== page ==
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My Top 5 Films of 2013

December 23, 2013

It’s been a productive year for me: 3 new screenplays in the bag, plans to get one into development, and all infused by an ever-inspiring supply of cinema from around the world.

My favourite five films I’ve seen this year encapsulate work from countries as diverse as Saudi Arabia, the US, France, the UK (via Albania), and Italy. It’s interesting to see how I’m subconsciously gravitating to films with recurring themes and sensibilities: three of them are to some extent parables of female self-determination, and four of them experiment greatly with conventional dramaturgy (ironically, the film from Saudi Arabia is the most ‘orthodox’ drama of all five)….

Here they are, in no particular order…..

Wadjda (Haifaa Al-Mansour)

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A staggeringly assured drama from one of the most impenetrable and repressive of Middle Eastern countries, Saudi Arabia. Just getting the film out there is success enough for director Haifaa Al-Mansour (it’s the first feature film ever directed by a woman in Saudi Arabia, she had to film a lot of it covertly, and the narrative is to some extent a subversive parable of female empowerment against religious and patriarchal institutions in that country). That the film is actually masterly structured, majestically acted, and contains a pitch-perfect ending that would shame many a Hollywood hack, is even more to her credit.

(My full review of the film:

To the Wonder (Terrence Malick)

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I sense a growing undercurrent of condescension and fatigue in the critical reception of the work of the previously hallowed and infallible American auteur, Terrence Malick. Maybe it’s because his first three films were spread out over a prodigious 25 years, where as his most recent three films have been released a mere 6 years apart. I put it down to cynicism and the tyranny of genre and conventional storytelling. Malick’s films conceive of diegesis as the senses and a spiritual engagement with the elements of life, not dramaturgy. The opening 30 minutes to this film felt to me like a perfect requiem to the first burgeoning shoots of love in a relationship – but told entirely through light, scenery, architecture and music. My advice: submit and bask…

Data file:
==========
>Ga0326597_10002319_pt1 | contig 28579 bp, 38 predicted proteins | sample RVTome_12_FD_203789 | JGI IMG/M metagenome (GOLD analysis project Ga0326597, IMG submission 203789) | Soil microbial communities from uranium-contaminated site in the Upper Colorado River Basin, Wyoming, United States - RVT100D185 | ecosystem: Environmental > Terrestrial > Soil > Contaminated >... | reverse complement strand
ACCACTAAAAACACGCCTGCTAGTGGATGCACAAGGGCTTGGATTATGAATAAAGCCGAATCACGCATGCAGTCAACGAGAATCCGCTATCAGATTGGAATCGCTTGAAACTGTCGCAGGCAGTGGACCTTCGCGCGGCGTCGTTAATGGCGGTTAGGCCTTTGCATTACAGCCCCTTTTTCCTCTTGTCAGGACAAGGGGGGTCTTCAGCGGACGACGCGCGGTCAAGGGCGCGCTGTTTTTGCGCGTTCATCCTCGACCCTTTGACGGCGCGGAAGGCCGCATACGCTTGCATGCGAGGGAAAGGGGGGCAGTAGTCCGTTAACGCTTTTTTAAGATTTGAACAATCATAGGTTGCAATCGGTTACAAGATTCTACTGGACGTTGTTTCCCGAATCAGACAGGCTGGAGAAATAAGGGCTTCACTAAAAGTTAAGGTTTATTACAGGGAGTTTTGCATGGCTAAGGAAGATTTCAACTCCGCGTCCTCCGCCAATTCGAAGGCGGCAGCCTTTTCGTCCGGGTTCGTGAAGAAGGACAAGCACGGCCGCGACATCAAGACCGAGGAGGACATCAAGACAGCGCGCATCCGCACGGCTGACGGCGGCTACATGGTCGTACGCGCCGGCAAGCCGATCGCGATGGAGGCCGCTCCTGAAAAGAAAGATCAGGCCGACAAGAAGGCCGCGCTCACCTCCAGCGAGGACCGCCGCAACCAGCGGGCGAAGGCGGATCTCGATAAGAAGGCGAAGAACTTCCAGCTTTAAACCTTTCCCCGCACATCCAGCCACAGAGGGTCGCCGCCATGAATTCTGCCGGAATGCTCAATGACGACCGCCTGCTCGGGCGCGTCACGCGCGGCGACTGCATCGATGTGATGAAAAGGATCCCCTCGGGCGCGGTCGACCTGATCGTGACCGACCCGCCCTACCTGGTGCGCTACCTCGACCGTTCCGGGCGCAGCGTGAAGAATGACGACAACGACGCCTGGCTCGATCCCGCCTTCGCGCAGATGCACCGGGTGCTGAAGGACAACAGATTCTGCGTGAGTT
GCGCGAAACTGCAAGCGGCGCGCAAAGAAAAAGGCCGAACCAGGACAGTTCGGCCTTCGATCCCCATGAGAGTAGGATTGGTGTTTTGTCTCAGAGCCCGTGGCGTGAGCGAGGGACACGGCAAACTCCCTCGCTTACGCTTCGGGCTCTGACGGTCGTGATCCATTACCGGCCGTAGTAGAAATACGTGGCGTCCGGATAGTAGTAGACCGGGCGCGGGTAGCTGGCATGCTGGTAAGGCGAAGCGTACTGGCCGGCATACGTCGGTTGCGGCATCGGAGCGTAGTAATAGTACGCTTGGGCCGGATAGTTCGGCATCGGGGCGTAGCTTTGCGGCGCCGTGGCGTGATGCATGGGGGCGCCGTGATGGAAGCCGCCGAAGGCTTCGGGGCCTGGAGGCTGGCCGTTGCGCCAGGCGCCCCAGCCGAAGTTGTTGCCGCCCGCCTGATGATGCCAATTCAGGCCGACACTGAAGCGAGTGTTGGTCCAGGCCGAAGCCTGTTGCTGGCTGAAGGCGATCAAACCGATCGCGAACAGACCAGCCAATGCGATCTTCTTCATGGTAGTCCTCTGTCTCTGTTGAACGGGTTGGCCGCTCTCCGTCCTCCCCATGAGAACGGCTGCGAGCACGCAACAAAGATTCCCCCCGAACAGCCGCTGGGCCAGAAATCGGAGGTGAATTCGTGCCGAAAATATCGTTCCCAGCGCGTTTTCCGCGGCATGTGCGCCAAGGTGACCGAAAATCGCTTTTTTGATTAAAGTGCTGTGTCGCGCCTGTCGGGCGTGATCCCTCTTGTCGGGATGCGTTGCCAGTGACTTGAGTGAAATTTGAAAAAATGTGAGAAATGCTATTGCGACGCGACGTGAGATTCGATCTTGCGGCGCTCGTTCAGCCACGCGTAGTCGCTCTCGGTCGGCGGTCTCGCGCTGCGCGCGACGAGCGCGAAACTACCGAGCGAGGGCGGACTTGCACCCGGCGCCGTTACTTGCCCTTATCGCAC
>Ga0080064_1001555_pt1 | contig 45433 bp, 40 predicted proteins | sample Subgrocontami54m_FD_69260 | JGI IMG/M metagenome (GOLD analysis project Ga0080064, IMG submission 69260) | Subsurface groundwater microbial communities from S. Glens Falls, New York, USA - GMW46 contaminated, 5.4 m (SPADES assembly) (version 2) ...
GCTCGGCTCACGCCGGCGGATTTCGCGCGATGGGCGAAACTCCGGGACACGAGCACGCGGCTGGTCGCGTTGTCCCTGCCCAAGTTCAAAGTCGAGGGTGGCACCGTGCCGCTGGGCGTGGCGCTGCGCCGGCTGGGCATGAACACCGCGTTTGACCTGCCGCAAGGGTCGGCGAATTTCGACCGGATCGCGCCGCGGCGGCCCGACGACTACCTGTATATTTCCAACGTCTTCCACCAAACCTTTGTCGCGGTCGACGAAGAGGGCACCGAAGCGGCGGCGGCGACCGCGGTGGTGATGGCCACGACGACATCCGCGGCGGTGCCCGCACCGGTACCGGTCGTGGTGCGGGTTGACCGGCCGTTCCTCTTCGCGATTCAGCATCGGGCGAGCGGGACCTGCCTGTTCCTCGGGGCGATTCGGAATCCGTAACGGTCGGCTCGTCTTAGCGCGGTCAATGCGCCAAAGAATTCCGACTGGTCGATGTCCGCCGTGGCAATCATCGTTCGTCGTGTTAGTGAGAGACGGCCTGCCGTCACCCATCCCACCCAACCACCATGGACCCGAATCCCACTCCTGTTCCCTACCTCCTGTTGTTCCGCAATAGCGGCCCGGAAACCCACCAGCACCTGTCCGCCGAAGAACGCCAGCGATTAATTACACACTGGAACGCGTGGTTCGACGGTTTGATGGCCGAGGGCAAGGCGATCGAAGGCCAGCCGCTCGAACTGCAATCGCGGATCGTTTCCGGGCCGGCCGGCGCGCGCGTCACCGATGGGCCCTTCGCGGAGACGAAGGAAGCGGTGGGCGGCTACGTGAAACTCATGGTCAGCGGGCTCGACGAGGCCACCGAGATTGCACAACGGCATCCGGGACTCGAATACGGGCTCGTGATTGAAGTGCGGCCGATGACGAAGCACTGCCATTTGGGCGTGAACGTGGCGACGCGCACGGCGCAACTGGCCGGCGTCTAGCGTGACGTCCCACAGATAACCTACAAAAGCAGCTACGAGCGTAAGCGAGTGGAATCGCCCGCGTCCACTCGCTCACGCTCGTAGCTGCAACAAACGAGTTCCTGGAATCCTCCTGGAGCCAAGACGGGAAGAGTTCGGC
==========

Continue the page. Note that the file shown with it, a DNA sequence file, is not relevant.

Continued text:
(My full review of the film:

Blue is the Warmest Colour (Abdellatif Kechiche)

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Another film that understands the true essence of love through sense and atmosphere, although this time director Abdellatif Kechiche is less interested in the poetry of life as Malick, but more in naturalism, the passing of time and the carnal, primal hunger of two young women. The film is not sexist – overly caught up in its own dramatic portentousness, at worst – but it’s one of the most moving films of recent years, and contains two performances of staggering grace from Adèle Exarchopoulos and Léa Seydoux.

(My full review of the film:

Here Be Dragons (Mark Cousins)

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An act of documentary filmmaking alchemy. Not to disown this film’s focus on matters to do with Albania, but give Mark Cousins a camera and a locus, and he could make anything lucid and thought-provoking. Here Be Dragons is not only a valuable micro-discourse on the great forgotten country of Europe, Albania, but also an ambitious macro-discourse on memory (both personal and collective) and history.

(My full review of the film:

The Great Beauty (Paolo Sorrentino)

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Paolo Sorrentino is perhaps the most purely ingenious commander of cinematic grammar I’ve ever seen. He’s an absolute master of image-making and editing, and he finally marries all that technique to a thematically nailed-on narrative about an ageing Roman socialite undergoing a gentle pang of nostalgia. It does everything – it’s riotously funny, satirical, romantic, politically acute, and highly, highly moving.

(My full review of the film:

(December 2013)

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